Uruguay: we are surrounded

The expansion of soy monoculture and tree plantations in Uruguay has led to an increasing concentration of land in the hands of a just a few foreign corporations and big landowners. Both soy and trees are meant for export markets. The soybeans are exported without any kind of processing, and eucalyptus trees are either exported as logs, or transformed into cellulose paste.
Uruguay: we are surrounded

One of the main problems about this trend is that urban inhabitants, who represent the vast majority of Uruguay’s population, are largely unaware of its social and environmental impacts. This makes it difficult to exert sufficient pressure on decision makers: the critical mass of people needed to question the current agricultural model and demand public policies which facilitate access to land and secure the permanence and livelihoods of small family farmers, is not strong enough.


what happened?

To raise public awareness about the impacts of expanding export-oriented monocultures, a project was developed to gather and process current data on land distribution and concentration, and other related social and environmental impacts. The project also published popular education materials and organized media and lobby activities. It also supports small-scale family farmers struggling to stay on their lands, and social movements aiming to access land.


The results of the research into Uruguay’s soybean agribusiness are set out in a document entitled 'Radiografía del agronegocio sojero' (Radiography of Soybean Agribusiness). This document highlights which transnational companies and economic groups are benefiting from this agricultural model; it also exposes the sector’s hidden costs in Uruguay, in terms of environmental degradation, the use of agrochemicals, the displacement of rural families and traditional production systems, and reduced job opportunities in rural areas.


A video called 'Con la Soja al Cuello' (Up to the Neck in Soya) was also produced, with testimonies from affected communities from different regions of the country. This film has so far been shown in one of Montevideo’s cinemas, and in two towns in the interior of the country, as part of the Global Documentary Film Festival (which originated in Berlin).


The project also included media work, and the organization of a series of seminars and workshops in Montevideo, and in the Florida and Canelones regions. It also continues to support local struggles around access to land and against soybean monocultures; and an initiative of young people in Bella Unión to build a community radio.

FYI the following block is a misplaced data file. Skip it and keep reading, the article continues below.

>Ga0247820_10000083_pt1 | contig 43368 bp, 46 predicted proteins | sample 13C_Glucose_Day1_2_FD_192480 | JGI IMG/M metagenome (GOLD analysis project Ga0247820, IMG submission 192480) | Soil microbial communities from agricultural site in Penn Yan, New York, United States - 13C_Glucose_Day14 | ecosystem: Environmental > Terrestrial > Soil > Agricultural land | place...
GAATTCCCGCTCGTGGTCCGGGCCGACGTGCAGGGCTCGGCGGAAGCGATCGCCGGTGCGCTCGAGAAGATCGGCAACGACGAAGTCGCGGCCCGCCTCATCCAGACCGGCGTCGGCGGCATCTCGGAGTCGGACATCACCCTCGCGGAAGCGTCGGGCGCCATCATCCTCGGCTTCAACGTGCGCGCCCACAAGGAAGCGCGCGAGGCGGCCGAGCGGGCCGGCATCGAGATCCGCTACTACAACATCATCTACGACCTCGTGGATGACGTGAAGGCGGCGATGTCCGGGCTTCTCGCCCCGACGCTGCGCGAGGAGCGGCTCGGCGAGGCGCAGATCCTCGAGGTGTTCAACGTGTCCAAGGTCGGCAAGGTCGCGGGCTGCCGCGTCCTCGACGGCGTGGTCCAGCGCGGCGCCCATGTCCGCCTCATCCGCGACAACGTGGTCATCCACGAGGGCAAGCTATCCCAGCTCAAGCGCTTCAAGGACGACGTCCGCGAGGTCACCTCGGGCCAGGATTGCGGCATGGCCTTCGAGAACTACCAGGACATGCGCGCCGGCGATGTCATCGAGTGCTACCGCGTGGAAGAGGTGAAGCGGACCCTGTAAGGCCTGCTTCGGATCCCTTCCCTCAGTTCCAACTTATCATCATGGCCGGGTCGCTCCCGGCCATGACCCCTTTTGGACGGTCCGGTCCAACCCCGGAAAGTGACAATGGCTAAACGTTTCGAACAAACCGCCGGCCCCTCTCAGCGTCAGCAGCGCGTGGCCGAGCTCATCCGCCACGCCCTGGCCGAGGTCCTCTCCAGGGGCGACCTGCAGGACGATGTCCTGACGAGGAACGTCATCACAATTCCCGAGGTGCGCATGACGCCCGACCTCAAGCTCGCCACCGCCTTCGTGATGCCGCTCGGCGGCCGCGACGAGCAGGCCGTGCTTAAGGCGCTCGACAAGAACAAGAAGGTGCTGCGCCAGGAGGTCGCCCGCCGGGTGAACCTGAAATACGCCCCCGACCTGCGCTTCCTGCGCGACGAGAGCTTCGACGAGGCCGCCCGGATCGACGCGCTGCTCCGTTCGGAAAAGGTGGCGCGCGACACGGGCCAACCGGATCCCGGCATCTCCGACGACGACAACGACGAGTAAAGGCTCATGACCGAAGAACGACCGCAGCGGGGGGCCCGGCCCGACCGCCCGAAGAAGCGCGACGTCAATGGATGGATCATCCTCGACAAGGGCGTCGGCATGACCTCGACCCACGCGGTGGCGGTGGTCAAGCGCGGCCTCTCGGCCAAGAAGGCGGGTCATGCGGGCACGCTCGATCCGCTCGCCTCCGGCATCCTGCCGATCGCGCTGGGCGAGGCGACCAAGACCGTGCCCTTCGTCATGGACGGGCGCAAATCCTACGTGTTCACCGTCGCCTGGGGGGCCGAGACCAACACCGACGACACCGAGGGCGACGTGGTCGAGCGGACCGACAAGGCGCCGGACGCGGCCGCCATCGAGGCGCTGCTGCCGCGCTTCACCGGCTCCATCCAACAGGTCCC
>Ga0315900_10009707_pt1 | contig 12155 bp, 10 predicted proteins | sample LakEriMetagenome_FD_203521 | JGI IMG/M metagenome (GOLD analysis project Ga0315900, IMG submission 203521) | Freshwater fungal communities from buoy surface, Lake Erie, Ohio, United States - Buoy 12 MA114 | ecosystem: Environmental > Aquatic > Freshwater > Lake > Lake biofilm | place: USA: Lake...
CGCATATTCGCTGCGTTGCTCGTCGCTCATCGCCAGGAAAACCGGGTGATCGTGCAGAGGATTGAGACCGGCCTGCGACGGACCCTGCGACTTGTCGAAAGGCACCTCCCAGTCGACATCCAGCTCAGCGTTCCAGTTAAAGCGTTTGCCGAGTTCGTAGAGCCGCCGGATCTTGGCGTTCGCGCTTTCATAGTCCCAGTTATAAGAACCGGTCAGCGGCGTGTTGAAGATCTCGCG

what was learned?

It is difficult to expose the impacts of export-led industrial agriculture among urban people, as they are not affected by those impacts in their daily lives. They are thus more susceptible to the much publicized ‘positive’ effects of direct foreign investment and increasing exports. It is the local communities in the rural areas, the family farmers and landless rural workers, who really suffer the direct, negative impacts of the expansion of agribusiness and monoculture plantations.


It was clear that the production of educational materials, the organization of public activities and media work, were all key to communicating many unknown facts to Uruguay’s urban population. Documentary films and the testimonies of those affected proved to be the most effective way of reaching out to the general public, while workshops and printed publications were more useful for discussions with social movement leaders and activists.


what’s next?

FoE Uruguay / REDES will continue to expose the negative impacts of agribusiness on people, communities and territories, by building a national and regional network of social organizations and movements resisting this detrimental occupation of the rural territories; and by developing a joint campaign with peasants and family farmers’ organizations. They will also continue monitoring the real effects and hidden costs of agribusiness expansion in the country, and publish further documents based on facts and sound analysis.


with thanks to our funders: the sigrid rausing trust and the dutch ministry of foreign affairs (dgis)


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